Annex I gives the present and projected estimated extent of the forest areas in 2020.

 

Profile of Growing stock in 2020

Over the next decades, with the projected reduction of the labour force of the Forestry Service, the rotation of pine plantations will be increased from 25 to 40 years so as to reduce the area of Allowable Annual Cut. This will eventually reduce the areas to be replanted after clear-felling annually, thereby diminishing the burden on the Forestry Service. (Annex XIII gives the age class distribution of pine plantations in 2020).

 

Distribution of Species

The species distribution in the State Forest Plantations will not undergo major changes in the next two decades. Some high value hardwood species like Teak, Mahogany, Albizzia and Tabebuia may replace some of the less valuable species like Eucalyptus, Cassia siamea, Cordia sp etc.

 

Timber Supply from local production and Inputs

Native forests are generally not exploited for timber. Timber production will be carried out from forest plantations only. At present only 30% of the demand of utility timber is met from local production. The balance is imported mainly from Madagascar. All hard woods are imported. In the next two decades we will heavily depend on imports to meet the projected increase in demand.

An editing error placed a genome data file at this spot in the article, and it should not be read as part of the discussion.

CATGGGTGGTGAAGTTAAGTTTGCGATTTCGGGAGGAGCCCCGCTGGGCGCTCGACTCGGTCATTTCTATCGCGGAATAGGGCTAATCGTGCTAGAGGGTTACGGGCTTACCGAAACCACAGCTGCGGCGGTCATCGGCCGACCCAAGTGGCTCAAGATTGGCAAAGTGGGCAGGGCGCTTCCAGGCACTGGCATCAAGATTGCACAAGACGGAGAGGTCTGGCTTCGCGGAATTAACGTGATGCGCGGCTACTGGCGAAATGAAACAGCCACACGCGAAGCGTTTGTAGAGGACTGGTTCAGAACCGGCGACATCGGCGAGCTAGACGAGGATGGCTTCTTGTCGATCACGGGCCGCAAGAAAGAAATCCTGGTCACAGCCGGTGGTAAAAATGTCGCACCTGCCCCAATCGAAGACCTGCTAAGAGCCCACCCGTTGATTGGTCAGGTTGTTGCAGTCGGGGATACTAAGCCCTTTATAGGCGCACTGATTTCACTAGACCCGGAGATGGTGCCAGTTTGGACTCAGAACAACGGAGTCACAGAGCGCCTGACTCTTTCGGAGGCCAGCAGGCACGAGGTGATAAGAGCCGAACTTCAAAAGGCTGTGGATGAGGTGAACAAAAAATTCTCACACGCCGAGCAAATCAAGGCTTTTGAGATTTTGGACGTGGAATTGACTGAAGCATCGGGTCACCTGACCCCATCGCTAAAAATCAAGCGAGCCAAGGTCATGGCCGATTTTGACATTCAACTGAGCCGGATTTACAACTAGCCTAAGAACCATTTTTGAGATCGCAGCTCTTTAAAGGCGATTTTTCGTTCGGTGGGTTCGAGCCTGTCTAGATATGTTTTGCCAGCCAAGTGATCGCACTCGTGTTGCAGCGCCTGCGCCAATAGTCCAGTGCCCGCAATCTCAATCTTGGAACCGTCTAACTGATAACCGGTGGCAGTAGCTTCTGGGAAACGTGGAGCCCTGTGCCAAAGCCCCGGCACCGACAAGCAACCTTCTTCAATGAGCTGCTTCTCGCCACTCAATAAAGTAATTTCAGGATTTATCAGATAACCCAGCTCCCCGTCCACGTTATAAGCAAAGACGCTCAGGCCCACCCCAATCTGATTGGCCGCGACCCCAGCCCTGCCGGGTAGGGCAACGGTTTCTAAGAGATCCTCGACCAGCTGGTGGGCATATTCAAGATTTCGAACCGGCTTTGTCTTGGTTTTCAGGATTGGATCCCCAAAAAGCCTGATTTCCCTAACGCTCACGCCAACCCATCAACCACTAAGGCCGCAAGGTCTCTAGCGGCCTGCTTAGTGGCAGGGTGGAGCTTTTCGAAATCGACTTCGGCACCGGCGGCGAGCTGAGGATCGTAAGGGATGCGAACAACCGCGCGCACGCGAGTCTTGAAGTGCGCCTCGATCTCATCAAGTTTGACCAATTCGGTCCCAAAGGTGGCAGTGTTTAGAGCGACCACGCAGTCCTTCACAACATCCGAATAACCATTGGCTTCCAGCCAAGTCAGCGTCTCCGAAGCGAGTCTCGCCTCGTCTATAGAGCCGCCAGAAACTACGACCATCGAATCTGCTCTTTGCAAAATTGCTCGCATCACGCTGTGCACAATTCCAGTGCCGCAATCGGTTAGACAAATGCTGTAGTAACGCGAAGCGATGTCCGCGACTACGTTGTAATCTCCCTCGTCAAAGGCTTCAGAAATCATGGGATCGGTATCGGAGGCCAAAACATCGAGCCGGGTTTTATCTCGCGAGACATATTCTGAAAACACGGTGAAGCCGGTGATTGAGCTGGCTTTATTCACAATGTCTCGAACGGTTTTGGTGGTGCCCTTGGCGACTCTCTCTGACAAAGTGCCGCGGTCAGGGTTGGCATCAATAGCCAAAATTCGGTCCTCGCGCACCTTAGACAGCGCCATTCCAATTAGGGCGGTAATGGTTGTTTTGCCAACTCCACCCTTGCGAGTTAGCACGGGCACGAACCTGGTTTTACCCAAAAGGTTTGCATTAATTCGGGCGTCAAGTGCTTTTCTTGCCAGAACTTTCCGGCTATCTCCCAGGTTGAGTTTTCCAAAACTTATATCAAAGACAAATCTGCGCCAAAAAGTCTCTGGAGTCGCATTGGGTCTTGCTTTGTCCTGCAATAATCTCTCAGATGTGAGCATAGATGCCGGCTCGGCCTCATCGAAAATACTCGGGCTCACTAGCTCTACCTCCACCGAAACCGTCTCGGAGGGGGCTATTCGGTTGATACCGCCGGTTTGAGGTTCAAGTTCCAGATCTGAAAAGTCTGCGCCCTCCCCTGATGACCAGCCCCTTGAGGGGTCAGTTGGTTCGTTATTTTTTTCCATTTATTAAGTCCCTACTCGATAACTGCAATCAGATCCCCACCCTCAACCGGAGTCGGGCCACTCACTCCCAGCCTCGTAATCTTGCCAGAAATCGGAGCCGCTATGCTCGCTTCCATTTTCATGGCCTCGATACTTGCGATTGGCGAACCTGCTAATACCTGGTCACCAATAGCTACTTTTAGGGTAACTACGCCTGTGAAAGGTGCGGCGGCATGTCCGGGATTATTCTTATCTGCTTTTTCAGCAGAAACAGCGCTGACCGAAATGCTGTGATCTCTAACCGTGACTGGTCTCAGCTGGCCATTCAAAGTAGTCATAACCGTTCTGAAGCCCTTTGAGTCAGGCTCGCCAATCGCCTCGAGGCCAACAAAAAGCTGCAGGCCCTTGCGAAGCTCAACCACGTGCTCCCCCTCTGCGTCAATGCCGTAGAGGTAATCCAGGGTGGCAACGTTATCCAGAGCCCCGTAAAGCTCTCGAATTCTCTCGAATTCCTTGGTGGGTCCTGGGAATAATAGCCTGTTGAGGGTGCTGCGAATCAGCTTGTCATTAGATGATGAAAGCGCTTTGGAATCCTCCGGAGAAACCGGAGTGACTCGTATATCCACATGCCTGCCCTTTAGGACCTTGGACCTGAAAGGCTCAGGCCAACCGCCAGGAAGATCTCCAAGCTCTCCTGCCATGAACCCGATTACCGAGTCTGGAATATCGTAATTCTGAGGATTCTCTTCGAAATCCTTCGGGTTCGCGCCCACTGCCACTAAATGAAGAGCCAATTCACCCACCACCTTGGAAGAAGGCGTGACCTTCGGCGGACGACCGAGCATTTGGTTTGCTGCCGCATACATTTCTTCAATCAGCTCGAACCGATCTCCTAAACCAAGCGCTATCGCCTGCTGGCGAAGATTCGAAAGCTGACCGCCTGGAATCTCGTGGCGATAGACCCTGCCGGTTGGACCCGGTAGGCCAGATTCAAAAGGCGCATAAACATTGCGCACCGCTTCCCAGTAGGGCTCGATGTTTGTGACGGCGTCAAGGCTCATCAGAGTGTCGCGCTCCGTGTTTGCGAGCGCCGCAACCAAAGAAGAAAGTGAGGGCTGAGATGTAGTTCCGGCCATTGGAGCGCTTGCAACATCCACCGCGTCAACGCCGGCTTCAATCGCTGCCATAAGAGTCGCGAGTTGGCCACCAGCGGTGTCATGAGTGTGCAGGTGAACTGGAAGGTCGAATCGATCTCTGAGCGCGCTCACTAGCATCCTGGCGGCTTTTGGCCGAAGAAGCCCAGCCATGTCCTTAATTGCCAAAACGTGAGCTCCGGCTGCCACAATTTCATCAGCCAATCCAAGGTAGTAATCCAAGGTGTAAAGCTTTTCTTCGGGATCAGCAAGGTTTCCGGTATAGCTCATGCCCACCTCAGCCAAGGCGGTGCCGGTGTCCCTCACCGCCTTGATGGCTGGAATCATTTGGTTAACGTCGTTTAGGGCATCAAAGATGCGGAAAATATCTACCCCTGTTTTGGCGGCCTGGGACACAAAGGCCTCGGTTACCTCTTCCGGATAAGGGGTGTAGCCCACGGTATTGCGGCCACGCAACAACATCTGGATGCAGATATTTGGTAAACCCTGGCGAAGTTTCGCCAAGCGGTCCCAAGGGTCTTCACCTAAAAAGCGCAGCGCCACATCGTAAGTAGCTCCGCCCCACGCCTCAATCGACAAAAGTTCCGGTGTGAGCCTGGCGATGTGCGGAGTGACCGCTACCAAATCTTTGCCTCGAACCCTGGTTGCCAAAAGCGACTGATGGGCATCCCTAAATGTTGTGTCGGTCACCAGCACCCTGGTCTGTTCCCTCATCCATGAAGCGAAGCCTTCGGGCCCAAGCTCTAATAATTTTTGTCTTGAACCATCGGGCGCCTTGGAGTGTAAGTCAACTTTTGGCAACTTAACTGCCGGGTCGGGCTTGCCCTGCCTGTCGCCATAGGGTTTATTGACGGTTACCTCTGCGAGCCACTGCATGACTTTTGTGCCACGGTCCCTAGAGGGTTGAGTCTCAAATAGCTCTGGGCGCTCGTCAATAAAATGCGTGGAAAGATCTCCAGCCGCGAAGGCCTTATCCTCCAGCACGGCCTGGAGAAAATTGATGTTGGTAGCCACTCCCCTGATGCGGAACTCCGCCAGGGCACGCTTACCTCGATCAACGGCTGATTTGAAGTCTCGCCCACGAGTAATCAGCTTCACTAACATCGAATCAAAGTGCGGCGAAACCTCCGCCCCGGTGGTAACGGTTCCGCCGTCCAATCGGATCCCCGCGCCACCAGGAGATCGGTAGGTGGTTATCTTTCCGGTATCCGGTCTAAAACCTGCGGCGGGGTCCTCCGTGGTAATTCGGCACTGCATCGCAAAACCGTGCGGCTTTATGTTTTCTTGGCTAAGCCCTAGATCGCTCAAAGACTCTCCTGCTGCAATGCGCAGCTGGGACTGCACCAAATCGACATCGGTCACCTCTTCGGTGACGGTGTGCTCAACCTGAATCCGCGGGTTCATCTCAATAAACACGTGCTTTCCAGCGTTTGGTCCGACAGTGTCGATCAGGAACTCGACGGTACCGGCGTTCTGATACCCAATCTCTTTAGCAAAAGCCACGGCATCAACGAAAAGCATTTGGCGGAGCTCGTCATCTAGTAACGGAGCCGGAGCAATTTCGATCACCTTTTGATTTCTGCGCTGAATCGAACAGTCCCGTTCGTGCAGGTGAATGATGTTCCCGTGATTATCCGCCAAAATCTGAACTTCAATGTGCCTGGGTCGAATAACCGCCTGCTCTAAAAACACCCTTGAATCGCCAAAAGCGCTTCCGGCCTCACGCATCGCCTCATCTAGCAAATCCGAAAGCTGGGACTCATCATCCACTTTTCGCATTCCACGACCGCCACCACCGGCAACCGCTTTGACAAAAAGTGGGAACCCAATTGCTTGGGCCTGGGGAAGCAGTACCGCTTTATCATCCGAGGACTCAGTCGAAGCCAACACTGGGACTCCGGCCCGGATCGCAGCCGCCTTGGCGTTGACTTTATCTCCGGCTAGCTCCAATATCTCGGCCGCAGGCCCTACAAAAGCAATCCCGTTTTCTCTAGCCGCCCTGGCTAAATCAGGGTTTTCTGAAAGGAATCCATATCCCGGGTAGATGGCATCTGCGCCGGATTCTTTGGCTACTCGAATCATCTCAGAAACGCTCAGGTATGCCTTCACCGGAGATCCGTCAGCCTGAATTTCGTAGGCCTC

In view of the increasing cost of raising softwood plantations and the very competitive price of pine timber from Madagascar, it will be to the advantage of Mauritius to phase out gradually the production of timber and to resort to imports. There will be more emphasis on the protection and management of the forests for soil and water conservation, conservation of Biodiversity, deer ranching, ecotourism and recreation rather than timber production.

Mauritius may even embark on the production of its timber requirement through the creation of forests plantations in other countries of the region through bilateral agreements on long term leases (Mauritius has already started such a scheme with Mozambique for sugar cane plantations). One Mauritian company has already implanted itself in Madagascar for sawmilling activities and is considering to raise plantations.